Giordano, Umberto

ChenierUmberto Giordano - Andrea Chénier

Armel Opera Festival, Sgezed, Hungary 2012 | Tamás Pal, Géza Bodolay, Leïla Zlassi, Eduardo Aladrén, Attila Reti, Júlia Vajda, Zsófia Kalnay, Tamás Altorjay, Antal Cseh, Éva Szonda, János Szerekován, Szilveszter Szelpal, Ferenc Herczeg, Milán Taletovics, Zoltán Lorincz | Internet streaming - ARTE Live Web, 6 October 2012

There is only one standard repertory opera in the 5th Armel Opera Festival competition at Sgezed in Hungary - and even then Giordano’s verismo French Revolution piece Andrea Chénier is not that commonly performed - but it’s one that at least gives two of the competition finalists the opportunity to sing in a style that is a little more traditional than the other four modern works produced here. Although the demands of the work might be different, Andrea Chénier is however no less challenging in terms of the singing and acting ability that can only be measured in competition by performance in a fully staged work, and fortunately both competitors here proved capable and well suited here to the more classic style of performance.

Géza Bodolay’s staging of the work for the Szeged National Theatre obviously had to work with a budget considerably less than the one available to the Bregenz Festival for their 2011 lake staging (the entire stage modelled on a giant construction of the famous painting of the Death of Marat), but with good period costumes and making good use of the chorus for party-goers and crowd scenes, the director was able with the minimum of props and sets to get a sense nonetheless of the final decadence of the French aristocrats and the horrendous fate that awaits them in the coming Terror. The use of a dark silent figure with a white face to represent the Terror and the guillotine (although one of those was present on the stage as well) also served to heighten the reality and horror of the situation. It was the small touches that counted here, like the use of revolving panels at the back of the stage to depict the imprisonment and torture of Bersi and Chénier, but they also allowed crowds to quickly swarm onto the set. This would have been an effective strategy for the Act I confrontation organised by Gérard between the common people and the aristocrats, but the director chose to set the people among the audience for this key scene.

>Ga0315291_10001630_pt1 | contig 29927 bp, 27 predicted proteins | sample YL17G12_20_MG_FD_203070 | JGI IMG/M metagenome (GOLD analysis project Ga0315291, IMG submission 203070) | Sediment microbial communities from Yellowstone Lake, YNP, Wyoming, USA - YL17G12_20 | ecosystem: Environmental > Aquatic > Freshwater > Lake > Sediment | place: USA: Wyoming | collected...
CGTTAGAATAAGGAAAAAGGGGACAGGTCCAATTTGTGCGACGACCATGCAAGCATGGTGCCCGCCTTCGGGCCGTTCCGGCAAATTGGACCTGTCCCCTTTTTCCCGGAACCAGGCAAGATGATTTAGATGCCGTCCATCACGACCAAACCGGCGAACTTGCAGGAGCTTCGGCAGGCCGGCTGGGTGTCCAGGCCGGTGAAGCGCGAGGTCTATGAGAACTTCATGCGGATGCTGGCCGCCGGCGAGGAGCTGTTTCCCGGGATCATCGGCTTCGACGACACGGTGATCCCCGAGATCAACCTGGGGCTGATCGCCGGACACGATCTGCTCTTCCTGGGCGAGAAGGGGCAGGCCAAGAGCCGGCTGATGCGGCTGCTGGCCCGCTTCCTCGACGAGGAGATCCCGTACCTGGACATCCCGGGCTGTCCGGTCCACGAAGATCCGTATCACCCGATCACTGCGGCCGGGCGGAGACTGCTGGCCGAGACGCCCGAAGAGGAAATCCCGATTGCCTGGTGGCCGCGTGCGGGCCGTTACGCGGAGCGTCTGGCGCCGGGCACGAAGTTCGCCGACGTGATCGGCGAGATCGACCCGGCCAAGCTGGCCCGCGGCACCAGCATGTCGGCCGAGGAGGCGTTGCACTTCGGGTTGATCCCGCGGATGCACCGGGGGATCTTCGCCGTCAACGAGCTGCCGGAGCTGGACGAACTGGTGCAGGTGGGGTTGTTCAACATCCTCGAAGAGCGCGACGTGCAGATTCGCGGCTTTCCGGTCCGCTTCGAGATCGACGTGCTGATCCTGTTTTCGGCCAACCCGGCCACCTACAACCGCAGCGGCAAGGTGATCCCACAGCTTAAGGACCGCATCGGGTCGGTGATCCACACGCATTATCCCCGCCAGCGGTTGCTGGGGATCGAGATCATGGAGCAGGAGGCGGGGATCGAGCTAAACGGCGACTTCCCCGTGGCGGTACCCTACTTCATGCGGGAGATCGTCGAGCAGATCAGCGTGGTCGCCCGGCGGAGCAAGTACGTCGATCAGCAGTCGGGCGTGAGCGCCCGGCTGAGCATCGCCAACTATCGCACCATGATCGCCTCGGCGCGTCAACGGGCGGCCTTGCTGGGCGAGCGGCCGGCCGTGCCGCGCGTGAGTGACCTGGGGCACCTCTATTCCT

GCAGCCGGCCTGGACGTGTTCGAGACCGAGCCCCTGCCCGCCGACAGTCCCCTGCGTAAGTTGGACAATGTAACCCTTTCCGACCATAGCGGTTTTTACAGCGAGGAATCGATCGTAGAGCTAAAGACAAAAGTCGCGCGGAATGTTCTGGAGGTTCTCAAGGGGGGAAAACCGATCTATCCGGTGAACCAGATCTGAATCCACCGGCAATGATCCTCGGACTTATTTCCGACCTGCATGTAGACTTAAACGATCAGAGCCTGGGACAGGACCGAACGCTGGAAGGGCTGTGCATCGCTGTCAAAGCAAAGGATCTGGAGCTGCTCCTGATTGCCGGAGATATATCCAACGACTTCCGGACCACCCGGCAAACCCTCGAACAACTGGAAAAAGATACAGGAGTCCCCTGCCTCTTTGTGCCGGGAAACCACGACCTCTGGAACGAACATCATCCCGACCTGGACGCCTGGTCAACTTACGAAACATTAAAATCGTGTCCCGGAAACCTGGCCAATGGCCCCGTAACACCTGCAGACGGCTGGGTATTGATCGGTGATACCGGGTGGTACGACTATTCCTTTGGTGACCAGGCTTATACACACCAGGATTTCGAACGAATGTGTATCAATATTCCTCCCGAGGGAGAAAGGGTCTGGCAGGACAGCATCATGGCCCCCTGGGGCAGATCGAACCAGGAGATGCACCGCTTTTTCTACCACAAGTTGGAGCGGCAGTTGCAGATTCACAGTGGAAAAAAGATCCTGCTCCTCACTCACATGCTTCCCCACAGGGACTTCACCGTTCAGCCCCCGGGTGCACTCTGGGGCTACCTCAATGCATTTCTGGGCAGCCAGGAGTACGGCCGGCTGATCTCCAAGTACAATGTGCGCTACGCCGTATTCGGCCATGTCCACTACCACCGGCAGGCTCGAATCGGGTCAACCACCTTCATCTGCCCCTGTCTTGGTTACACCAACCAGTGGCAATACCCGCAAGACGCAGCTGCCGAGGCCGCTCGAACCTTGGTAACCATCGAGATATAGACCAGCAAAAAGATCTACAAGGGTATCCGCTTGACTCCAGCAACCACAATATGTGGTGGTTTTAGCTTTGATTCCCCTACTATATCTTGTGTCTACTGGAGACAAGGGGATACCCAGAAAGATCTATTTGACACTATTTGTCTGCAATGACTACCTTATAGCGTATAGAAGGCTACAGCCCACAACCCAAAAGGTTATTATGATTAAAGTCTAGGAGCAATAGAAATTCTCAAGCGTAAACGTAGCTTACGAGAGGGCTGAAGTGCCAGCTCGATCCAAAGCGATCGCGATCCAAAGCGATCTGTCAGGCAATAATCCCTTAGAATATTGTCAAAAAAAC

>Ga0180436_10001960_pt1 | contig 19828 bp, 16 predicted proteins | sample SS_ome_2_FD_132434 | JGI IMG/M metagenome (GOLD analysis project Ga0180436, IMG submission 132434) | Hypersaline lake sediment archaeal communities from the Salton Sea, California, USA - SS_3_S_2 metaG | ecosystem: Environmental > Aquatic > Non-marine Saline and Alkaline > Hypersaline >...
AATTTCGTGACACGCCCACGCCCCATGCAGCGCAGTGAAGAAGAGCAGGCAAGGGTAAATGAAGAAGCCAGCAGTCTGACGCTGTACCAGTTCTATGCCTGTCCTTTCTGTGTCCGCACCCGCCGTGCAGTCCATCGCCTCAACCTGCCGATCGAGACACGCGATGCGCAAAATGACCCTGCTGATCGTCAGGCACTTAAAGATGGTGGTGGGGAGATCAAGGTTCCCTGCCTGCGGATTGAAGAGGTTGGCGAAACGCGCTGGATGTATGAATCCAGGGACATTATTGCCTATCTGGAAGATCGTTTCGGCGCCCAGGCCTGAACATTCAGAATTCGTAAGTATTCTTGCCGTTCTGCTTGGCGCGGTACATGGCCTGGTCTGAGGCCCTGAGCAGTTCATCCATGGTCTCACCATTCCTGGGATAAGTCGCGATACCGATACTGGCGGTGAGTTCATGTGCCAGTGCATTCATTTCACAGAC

The choice of opera and the stage direction then provided a more than adequate platform to show the skills of Leïla Zlassi in the role of Maddalena and Eduardo Aladrén as Chénier. There were perhaps a few minor problems in with pitch and range in the Act 1 arias, but by-and-large both singers coped well with the singing and acting demands of the roles. Eduardo Aladrén made the necessary strong and charismatic impression as Chénier in Act I, and sustained this well in collaboration with Zlassi through the subsequent acts, the duets at the end of Act II and Act IV in particular being well presented. Zlassi’s Act III aria, ‘La mamma morta‘ was excellent, performed with real feeling and good technique. If there was anything lacking in the performances of both singers, it was perhaps that they lacked the necessary force and stamina required for the roles, but they were clearly capable of making the roles come to life and achieve the necessary impact.